There is a common misconception in the West that Reiki is about healing others more than anything else but this is not how it started.

Mikao Usui told us, “Every morning and every night, sit in the Gassho position and speak these words (the Five Reiki Precepts) out loud in your heart. For the evolution of body and soul, Usui Reiki Ryoko”. Reiki as first taught was about self-improvement, not just about physical health.

As a philosophy it offers many of the concepts we now see put forward by life coaches and new-age thinkers. Needless to say, it was not the first such discipline but it is unfortunate that this element of Reiki seems to be widely ignored by modern practitioners.

The words, “out loud in your heart” are paradoxical but I believe their real meaning has literally been lost in translation. Usui Sensei was not telling us just to sit and run through the precepts, saying the words. He was telling us to meditate on them – “out loud in our heart”.

Repeating a few phrases, no matter how worthy, will do little to help one evolve. Meditating on them, however, will do a great deal but it can be (and often is) hard work.

A Level 1 student contacted me about doing her Level 2. We spoke at length on the telephone and I discovered she had never meditated on the precepts. I told her to do her Gassho twice a day, for at least five minutes and keep a daily note of anything that came to her. A month later, we met to discuss things. I asked about her meditation and how it had progressed. She told me that if it was a nice day and she was walking the dog, she might sit and meditate a while. Doing the Gassho twice a day was not for her. We never met again.

For me, meditation on the Five Precepts is the starting point of all Reiki. Some who take it up may never progress to an attunement but still find their lives changed and enriched. For those who are attuned, I think it’s an essential link in understanding what they do.

Before contemplating taking Level 1, I advise potential students to start with 30 days of meditation and keep a daily diary. Find a chair, or even sit up in bed which is easy if you do the meditation before sleep and after you wake. Then just close your eyes and repeat the Precepts several times in your mind. If you’ve been angry, worried or gone against the principles of the Precepts during the day, this is the perfect time to contemplate that.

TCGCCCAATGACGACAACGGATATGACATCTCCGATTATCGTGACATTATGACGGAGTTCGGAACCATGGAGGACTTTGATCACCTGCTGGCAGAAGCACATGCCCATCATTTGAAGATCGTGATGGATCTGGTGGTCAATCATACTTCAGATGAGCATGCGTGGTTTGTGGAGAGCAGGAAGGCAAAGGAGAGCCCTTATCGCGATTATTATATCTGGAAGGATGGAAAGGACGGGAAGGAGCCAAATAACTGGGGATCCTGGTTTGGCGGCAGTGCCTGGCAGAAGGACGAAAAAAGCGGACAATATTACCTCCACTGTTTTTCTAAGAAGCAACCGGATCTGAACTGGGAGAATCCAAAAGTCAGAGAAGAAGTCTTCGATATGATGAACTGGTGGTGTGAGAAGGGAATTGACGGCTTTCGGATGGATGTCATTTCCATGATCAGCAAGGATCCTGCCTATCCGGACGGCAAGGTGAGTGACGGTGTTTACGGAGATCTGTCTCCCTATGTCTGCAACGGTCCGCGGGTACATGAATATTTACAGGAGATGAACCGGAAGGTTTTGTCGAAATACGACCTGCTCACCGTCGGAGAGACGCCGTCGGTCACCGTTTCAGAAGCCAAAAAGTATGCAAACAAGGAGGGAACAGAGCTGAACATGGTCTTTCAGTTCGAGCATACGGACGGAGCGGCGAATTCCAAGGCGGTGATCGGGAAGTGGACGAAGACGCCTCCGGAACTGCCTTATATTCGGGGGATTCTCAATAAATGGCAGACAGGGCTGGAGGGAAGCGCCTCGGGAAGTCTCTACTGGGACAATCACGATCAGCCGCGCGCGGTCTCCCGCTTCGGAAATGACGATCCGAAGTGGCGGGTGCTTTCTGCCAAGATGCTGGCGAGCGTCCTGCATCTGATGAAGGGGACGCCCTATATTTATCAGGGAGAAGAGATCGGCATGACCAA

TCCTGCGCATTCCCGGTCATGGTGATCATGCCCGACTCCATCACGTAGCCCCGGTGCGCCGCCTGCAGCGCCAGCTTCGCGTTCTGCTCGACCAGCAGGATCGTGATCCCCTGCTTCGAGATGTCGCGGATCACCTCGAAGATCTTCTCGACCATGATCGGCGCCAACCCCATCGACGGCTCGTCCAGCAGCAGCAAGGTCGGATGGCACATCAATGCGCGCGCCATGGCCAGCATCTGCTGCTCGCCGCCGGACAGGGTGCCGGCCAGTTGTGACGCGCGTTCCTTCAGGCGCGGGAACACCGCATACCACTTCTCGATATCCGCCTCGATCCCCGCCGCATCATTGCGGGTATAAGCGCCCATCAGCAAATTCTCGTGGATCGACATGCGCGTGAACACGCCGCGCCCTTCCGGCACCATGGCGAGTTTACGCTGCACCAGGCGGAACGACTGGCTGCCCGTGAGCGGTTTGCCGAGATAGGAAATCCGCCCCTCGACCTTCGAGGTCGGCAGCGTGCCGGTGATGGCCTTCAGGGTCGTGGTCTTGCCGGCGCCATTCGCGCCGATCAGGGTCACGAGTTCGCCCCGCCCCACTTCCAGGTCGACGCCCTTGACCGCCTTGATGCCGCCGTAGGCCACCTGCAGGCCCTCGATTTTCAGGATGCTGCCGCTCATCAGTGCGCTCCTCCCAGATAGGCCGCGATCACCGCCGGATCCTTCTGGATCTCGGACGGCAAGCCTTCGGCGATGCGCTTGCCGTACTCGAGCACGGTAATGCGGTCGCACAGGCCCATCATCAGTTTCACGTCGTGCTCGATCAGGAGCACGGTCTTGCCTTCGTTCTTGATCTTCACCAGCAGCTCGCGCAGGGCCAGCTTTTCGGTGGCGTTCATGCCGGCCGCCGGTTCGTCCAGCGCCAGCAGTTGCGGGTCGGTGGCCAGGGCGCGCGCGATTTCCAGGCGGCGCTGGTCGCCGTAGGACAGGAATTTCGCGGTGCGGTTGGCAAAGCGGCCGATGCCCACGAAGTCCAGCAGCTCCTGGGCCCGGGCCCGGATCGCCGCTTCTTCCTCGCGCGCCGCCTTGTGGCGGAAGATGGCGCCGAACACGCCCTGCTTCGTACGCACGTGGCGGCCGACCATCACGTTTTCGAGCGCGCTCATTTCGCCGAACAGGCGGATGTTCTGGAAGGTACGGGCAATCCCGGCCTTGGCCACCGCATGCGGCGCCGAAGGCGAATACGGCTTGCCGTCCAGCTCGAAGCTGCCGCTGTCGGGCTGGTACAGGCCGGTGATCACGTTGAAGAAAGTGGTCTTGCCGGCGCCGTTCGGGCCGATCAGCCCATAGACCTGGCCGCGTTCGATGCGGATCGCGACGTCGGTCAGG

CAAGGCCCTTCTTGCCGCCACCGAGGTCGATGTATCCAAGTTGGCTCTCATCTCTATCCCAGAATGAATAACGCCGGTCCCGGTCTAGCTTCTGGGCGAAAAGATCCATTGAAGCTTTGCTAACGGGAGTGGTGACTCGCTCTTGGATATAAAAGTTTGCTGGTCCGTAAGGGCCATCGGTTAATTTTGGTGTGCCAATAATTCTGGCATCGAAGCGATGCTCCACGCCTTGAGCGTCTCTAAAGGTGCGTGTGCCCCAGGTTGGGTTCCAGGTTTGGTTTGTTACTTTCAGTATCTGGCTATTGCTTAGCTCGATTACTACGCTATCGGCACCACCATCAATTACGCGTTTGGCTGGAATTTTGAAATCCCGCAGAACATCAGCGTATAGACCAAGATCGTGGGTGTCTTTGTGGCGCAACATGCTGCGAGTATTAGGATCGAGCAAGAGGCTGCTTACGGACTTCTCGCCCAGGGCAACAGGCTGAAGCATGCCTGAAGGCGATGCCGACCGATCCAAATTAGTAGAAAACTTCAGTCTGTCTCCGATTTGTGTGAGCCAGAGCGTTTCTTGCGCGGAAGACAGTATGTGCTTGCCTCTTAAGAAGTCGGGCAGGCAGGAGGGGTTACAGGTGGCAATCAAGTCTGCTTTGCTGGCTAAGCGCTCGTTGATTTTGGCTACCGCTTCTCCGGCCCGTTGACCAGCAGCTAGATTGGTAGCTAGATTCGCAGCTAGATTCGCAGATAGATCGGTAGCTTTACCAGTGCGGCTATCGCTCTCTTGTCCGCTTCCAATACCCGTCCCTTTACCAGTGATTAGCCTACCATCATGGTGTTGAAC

The morning meditation is often a perfect way of clearing our mind of dreams, unsettling thoughts or worries we have about the day ahead.

Repeating the Precepts lets us take control of our mind and steer our thoughts to what we want; or clear our mind of any conscious thought. To begin with, clearing our mind of thought is a daunting task but relatively quickly we can achieve it for short periods and with time that can build.

When you first start to get periods where your meditation reaches that quiet, still, empty place it’s not uncommon for your mind to plant seeds of doubt. You’re not really meditating, you haven’t reached stillness. You’ve just filled your mind with an empty thought! If you get that, you’re winning the battle.

The purpose of meditation is to take control of your mind, not let your mind control you. So, when thoughts do arise (and they will), give them a moment’s consideration. If it’s trivial or negative just let it go. If it’s positive, deal with it in the same way. With time, it’s possible to clear the constant chattering of our minds and get to a point where we can listen to our subconscious self, free at last to express itself.

I have frequently had things come to mind in meditation about my life and my Reiki that I would never have consciously thought of. Meditation reunites us with our inner self. It strips away the facades we all adopt at home or work and allows us to be truthful with ourself.

It allows us to listen to our heart tell us what we want; what we need – and often how to get that.

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